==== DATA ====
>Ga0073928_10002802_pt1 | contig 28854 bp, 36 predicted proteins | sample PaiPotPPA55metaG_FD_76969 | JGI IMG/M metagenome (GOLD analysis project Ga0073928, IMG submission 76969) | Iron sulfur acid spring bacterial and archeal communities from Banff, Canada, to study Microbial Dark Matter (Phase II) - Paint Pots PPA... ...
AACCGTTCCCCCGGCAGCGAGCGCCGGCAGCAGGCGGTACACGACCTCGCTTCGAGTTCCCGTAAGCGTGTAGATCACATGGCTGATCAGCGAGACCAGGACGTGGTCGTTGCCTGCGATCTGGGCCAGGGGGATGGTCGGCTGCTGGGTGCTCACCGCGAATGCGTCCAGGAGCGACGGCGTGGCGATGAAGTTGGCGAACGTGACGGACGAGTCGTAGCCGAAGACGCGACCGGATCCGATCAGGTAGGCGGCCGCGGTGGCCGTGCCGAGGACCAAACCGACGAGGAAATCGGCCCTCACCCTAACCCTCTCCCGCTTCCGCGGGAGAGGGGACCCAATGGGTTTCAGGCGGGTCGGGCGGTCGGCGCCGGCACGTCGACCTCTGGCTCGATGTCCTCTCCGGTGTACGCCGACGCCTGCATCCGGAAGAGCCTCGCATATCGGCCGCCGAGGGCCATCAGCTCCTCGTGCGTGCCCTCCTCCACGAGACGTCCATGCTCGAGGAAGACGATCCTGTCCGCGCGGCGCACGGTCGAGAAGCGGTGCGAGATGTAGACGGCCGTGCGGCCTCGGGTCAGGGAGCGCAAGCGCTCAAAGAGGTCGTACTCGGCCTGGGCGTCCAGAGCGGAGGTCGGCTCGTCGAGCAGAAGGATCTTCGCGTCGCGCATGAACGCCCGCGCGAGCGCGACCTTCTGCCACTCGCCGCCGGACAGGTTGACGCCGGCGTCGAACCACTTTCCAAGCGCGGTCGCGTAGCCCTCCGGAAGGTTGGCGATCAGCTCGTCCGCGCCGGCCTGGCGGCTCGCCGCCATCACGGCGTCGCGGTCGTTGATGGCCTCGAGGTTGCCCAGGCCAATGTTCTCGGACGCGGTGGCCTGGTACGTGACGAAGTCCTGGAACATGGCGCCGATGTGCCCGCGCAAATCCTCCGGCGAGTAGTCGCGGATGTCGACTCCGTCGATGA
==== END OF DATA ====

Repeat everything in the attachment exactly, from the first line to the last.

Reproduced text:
>Ga0073928_10002802_pt1 | contig 28854 bp, 36 predicted proteins | sample PaiPotPPA55metaG_FD_76969 | JGI IMG/M metagenome (GOLD analysis project Ga0073928, IMG submission 76969) | Iron sulfur acid spring bacterial and archeal communities from Banff, Canada, to study Microbial Dark Matter (Phase II) - Paint Pots PPA... ...
AACCGTTCCCCCGGCAGCGAGCGCCGGCAGCAGGCGGTACACGACCTCGCTTCGAGTTCCCGTAAGCGTGTAGATCACATGGCTGATCAGCGAGACCAGGACGTGGTCGTTGCCTGCGATCTGGGCCAGGGGGATGGTCGGCTGCTGGGTGCTCACCGCGAATGCGTCCAGGAGCGACGGCGTGGCGATGAAGTTGGCGAACGTGACGGACGAGTCGTAGCCGAAGACGCGACCGGATCCGATCAGGTAGGCGGCCGCGGTGGCCGTGCCGAGGACCAAACCGACGAGGAAATCGGCCCTCACCCTAACCCTCTCCCGCTTCCGCGGGAGAGGGGACCCAATGGGTTTCAGGCGGGTCGGGCGGTCGGCGCCGGCACGTCGACCTCTGGCTCGATGTCCTCTCCGGTGTACGCCGACGCCTGCATCCGGAAGAGCCTCGCATATCGGCCGCCGAGGGCCATCAGCTCCTCGTGCGTGCCCTCCTCCACGAGACGTCCATGCTCGAGGAAGACGATCCTGTCCGCGCGGCGCACGGTCGAGAAGCGGTGCGAGATGTAGACGGCCGTGCGGCCTCGGGTCAGGGAGCGCAAGCGCTCAAAGAGGTCGTACTCGGCCTGGGCGTCCAGAGCGGAGGTCGGCTCGTCGAGCAGAAGGATCTTCGCGTCGCGCATGAACGCCCGCGCGAGCGCGACCTTCTGCCACTCGCCGCCGGACAGGTTGACGCCGGCGTCGAACCACTTTCCAAGCGCGGTCGCGTAGCCCTCCGGAAGGTTGGCGATCAGCTCGTCCGCGCCGGCCTGGCGGCTCGCCGCCATCACGGCGTCGCGGTCGTTGATGGCCTCGAGGTTGCCCAGGCCAATGTTCTCGGACGCGGTGGCCTGGTACGTGACGAAGTCCTGGAACATGGCGCCGATGTGCCCGCGCAAATCCTCCGGCGAGTAGTCGCGGATGTCGACTCCGTCGATGA